UK rescuers have pulled a 14-year-old boy alive from the rubble of a collapsed building in Muzaffarabad, the epicentre of the Kashmir earthquake.
“They pulled out a live person at 0800 local time on Monday, which is really good news,” said John Ryan, a spokesman for the International Rescue Corps.
It comes as British rescue teams step up their efforts across affected areas.
In Islamabad, a team from Rapid UK is trying to save a woman heard tapping from beneath a collapsed building.
The IRC team has been working in the hard-hit Muzaffarabad area after reaching Pakistan-controlled Kashmir’s capital on Sunday.
The 14-strong team has set up base camp in the town and plans to concentrate it searches in the area.
She also said there was a huge sense of loss, with teams discovering hundreds of bodies.
And, despite pointing out that a teenage boy had been found, she added: “At the moment we are still in the search and rescue phase but there will come a point when we have to think about the people who have survived.
“There is a cut off point when you have to stop searching for one person and look after all those who have survived.
“Everywhere we go there are people that have lost every member of their family. It is a desperate situation.”
Meanwhile, British rescuers trying to free a woman left trapped under collapsed flats in Islamabad said they had re-established contact with her.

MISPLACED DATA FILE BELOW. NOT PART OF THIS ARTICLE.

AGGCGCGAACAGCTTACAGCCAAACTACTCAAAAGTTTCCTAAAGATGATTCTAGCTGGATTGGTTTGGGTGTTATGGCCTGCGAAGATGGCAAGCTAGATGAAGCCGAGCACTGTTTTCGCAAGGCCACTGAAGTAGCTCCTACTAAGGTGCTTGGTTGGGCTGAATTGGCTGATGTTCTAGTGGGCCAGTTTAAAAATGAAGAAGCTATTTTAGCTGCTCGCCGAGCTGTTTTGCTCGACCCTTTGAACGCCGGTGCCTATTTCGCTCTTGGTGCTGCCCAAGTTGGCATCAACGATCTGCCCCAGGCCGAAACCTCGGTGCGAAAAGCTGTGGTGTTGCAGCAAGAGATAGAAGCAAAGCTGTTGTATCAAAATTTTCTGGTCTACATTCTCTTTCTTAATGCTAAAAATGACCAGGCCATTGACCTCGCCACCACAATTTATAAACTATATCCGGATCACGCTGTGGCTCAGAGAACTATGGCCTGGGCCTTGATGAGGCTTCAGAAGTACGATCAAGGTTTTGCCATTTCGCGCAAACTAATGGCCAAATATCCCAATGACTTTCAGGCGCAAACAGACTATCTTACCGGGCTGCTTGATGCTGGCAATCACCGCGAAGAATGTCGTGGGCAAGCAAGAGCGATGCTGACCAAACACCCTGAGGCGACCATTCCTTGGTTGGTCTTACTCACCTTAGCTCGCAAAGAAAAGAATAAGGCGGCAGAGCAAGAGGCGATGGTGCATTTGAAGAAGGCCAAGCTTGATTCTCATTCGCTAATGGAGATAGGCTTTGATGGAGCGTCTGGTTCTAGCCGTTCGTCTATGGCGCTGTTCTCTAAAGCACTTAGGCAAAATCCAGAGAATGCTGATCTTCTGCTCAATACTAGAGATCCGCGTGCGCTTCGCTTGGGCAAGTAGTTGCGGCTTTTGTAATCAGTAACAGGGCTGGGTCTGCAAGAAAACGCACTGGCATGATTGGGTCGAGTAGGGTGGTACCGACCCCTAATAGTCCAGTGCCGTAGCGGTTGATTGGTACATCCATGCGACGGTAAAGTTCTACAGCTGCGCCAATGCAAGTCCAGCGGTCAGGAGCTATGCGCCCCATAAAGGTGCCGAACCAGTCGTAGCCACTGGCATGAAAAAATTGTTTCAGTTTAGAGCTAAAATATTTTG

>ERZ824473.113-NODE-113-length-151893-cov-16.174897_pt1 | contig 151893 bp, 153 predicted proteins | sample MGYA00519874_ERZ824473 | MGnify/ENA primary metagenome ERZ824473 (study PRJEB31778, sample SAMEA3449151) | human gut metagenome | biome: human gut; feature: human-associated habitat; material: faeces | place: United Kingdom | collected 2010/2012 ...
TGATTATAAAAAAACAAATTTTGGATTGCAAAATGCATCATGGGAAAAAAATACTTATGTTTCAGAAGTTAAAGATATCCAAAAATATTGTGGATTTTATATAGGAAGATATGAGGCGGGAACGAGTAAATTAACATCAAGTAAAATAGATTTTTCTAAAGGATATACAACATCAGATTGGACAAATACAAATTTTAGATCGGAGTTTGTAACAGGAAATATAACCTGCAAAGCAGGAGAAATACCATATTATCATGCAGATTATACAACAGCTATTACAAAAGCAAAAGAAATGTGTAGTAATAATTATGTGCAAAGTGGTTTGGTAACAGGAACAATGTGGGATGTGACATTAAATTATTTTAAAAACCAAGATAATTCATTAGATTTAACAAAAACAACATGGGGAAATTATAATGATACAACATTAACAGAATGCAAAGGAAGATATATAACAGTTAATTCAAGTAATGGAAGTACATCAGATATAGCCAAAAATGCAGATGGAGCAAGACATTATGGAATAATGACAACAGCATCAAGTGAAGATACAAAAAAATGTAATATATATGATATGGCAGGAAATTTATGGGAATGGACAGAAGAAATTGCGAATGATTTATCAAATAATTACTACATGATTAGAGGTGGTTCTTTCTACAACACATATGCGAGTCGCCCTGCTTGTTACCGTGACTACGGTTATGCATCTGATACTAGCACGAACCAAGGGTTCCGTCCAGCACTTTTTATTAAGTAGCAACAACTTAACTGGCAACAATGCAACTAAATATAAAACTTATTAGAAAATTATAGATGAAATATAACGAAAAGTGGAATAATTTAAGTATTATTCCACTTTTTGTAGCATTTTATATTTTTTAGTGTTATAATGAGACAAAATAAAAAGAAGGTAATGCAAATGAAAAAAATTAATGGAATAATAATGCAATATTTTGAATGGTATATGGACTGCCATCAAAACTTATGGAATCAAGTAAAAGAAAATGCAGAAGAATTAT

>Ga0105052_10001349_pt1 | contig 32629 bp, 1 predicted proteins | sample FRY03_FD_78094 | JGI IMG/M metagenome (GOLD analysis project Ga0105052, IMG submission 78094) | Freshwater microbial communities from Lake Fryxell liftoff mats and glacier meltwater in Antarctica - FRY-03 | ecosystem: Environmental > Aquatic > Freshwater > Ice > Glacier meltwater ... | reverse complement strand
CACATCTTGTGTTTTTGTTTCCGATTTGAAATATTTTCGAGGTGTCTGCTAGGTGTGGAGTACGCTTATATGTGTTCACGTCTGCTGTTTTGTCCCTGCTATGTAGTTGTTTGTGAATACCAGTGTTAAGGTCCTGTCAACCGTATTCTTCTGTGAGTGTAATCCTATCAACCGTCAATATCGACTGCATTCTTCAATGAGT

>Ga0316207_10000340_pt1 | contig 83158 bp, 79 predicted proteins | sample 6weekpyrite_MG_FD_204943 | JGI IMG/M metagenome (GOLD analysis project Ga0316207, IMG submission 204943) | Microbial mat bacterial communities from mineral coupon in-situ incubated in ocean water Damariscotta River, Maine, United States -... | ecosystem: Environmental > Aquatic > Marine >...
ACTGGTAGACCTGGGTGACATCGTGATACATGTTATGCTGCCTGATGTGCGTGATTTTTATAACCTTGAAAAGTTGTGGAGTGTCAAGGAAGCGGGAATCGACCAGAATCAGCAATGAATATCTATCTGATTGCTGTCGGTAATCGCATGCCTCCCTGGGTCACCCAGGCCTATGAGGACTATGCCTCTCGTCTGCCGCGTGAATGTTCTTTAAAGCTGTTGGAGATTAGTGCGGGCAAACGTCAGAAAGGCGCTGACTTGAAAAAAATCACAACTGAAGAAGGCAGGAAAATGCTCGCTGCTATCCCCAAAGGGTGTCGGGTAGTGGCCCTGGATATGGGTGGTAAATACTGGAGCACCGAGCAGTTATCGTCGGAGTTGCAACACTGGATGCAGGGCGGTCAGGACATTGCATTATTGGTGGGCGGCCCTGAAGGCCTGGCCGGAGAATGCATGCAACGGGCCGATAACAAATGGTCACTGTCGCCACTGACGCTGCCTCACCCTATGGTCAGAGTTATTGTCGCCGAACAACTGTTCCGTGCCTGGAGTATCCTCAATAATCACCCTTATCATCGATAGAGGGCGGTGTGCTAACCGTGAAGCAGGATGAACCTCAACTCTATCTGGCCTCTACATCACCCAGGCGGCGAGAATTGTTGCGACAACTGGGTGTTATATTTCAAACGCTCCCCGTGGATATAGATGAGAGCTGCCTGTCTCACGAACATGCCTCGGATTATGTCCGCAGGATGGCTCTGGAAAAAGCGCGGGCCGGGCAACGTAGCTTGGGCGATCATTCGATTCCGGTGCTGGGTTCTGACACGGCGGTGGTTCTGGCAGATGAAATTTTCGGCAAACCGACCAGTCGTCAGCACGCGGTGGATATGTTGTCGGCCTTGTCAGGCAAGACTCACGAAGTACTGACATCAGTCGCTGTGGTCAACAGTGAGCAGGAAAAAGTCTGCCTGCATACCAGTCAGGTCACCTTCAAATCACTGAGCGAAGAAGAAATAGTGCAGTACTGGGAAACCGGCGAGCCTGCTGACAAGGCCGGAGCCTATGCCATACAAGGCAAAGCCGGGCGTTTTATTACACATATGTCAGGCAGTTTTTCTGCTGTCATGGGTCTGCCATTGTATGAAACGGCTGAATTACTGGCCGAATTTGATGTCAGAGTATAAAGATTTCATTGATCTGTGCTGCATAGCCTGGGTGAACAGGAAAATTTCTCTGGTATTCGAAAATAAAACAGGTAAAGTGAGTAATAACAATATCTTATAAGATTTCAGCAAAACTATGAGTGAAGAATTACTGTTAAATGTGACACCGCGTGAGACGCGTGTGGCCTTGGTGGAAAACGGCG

The woman has been buried alive under the rubble in Islamabad since Saturday.
Tony Holland, leader of the Rapid UK team which is carrying out the painstaking rescue, said rescuers had lost contact with the woman overnight.
But after hearing her tapping, he told the BBC she now had a “50-50 chance”.
The rescuers detected the woman while rescuing three people from debris of the high rise Margella Tower on Sunday.
Mr Holland told BBC Radio 4’s Today programme: “At more or less the same time we detected a fourth person, which was a lady, and we had verbal and tapping contact with her.”
He said contact with her had been lost during the night, but they could now hear her tapping again.
The team from the UK rescue charity has focused on the destroyed apartment blocks since its arrival in Pakistan on Saturday.
The team rescued two survivors from the building within hours of arriving in the devastated region.
The building was described as “so concertinaed it looks like a pancake”, BBC News World Affairs Correspondent Mike Wooldridge said at the scene.
He said the collapsed apartment block on the outskirts of the capital was the worst damage that Islamabad itself had seen.
Mr Holland added that he believed they would still find people alive.
The team is working with specialised equipment such as CO2 sniffers and snake-eye cameras to move through the building.